By Elizabeth Wasserman
(IDG) -- When supermodel Niki Taylor was gravely injured earlier this month in a car accident, people were incensed to learn that the driver of the car was reaching for his cell phone when he hit a utility pole. There oughta be a law, many said.
It's already happening. Three states have cell phone laws on the books, including California, which requires rental cars that come with cell phones to include information about how to use the phones safely. Bills have been introduced in 40 state legislatures to limit cell phone use behind the wheel. Dozens of municipalities have passed or are considering some sort of law regulating the use of handheld phones while driving a car. Nearly two dozen countries around the world -- including Germany, Great Britain, Israel and South Africa -- have laws regulating cell phone use behind the wheel.
At this point there's no movement in Washington toward a federal law. At a congressional hearing last Wednesday on driver distractions, House leaders noted that states usually set their own laws of the road. National Highway Safety Administration associate Robert L. Shelton told a House transportation subcommittee that while there's insufficient data to support national regulations, cell phones still have become "a significant highway safety concern." The NHTSA estimates driver inattention of all sorts causes 20 percent to 30 percent of the 6.3 million accidents reported last year.
A new study, meanwhile, suggests handheld devices aren't as big a problem as the legislative activity suggests. The study, released last week by the American Automobile Association, shows that cell phones are less likely to cause an accident than are other distractions, such as changing a CD, hushing a toddler or eating. Only 1.5 percent of drivers involved in 5,000 accidents between 1995 and 1999 reported being distracted by cell phones, according to the study, analyzed by the University of North Carolina Highway Safety Research Center.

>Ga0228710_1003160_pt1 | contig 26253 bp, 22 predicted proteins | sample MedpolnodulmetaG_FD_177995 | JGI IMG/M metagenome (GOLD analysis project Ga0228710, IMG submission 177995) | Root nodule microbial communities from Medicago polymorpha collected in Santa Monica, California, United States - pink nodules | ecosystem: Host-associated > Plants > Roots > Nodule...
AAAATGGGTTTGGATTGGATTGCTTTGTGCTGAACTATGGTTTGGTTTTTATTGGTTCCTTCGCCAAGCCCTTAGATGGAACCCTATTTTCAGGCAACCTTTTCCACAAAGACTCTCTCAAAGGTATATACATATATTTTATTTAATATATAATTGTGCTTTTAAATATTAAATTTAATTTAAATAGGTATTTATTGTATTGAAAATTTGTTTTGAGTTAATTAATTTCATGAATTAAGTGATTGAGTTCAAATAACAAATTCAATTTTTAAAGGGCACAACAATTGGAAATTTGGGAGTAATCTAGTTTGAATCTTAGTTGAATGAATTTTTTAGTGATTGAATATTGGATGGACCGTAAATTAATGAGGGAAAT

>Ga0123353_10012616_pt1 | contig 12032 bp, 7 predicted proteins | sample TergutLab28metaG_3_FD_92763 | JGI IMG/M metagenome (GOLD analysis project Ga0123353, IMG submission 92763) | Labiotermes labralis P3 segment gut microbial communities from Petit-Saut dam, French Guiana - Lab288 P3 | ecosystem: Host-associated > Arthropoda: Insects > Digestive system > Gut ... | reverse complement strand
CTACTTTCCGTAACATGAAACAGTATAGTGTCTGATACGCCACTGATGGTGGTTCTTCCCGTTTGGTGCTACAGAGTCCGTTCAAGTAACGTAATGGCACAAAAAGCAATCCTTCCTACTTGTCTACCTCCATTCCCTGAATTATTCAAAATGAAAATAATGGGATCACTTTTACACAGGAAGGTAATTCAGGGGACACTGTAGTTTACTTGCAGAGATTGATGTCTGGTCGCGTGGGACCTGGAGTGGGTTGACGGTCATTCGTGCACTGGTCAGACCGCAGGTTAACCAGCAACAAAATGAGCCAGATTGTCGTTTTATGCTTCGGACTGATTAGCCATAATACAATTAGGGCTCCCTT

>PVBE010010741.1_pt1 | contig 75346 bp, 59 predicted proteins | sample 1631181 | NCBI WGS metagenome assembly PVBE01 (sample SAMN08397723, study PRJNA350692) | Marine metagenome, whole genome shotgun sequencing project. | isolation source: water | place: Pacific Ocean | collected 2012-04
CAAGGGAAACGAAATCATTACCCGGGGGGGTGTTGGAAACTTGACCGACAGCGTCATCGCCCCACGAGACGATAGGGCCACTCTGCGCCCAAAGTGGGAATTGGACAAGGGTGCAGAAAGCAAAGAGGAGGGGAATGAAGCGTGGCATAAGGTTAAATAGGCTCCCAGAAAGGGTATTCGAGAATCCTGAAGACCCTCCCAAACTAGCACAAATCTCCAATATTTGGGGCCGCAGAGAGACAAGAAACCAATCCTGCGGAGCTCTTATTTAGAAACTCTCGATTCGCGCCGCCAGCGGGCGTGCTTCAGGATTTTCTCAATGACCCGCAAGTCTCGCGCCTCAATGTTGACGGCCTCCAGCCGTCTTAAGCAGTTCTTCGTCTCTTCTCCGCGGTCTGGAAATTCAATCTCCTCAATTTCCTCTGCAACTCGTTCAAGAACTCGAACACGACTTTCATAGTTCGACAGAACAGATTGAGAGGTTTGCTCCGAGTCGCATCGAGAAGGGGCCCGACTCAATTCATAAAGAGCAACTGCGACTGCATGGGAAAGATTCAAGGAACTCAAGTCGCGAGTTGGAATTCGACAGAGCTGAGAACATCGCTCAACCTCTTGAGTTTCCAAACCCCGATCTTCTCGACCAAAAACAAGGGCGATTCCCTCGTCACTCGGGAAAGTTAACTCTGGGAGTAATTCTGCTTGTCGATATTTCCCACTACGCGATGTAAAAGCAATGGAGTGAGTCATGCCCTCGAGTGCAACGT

The cellular phone and electronics industries have taken cover behind the AAA study. Until that survey, the only data available on the role of cell phones in traffic accidents came from a 1997 New England Journal of Medicine report that concluded the risk of a collision "when using a cellular telephone was four times higher than the risk when a cellular phone was not being used."
"The market, as opposed to regulations from government, will determine how best to use technology," says Dave McCurdy, president of the Electronic Industries Alliance, which has 2,300 members and is against cell phone laws. Still, the market probably won't get a chance to override state legislatures, so the industry is coming up with its own solutions -- ranging from relatively inexpensive headsets and speakerphones to voice-activated navigational systems and voice-dialing services.
Some of the large wireless services are already taking steps. AT&T Wireless is pressing cell phone makers to include "ear buds," receivers that fit into the ear and dangle a microphone, with every phone they sell. Verizon Wireless is requiring phone manufacturers to include built-in speakerphones and voice-activate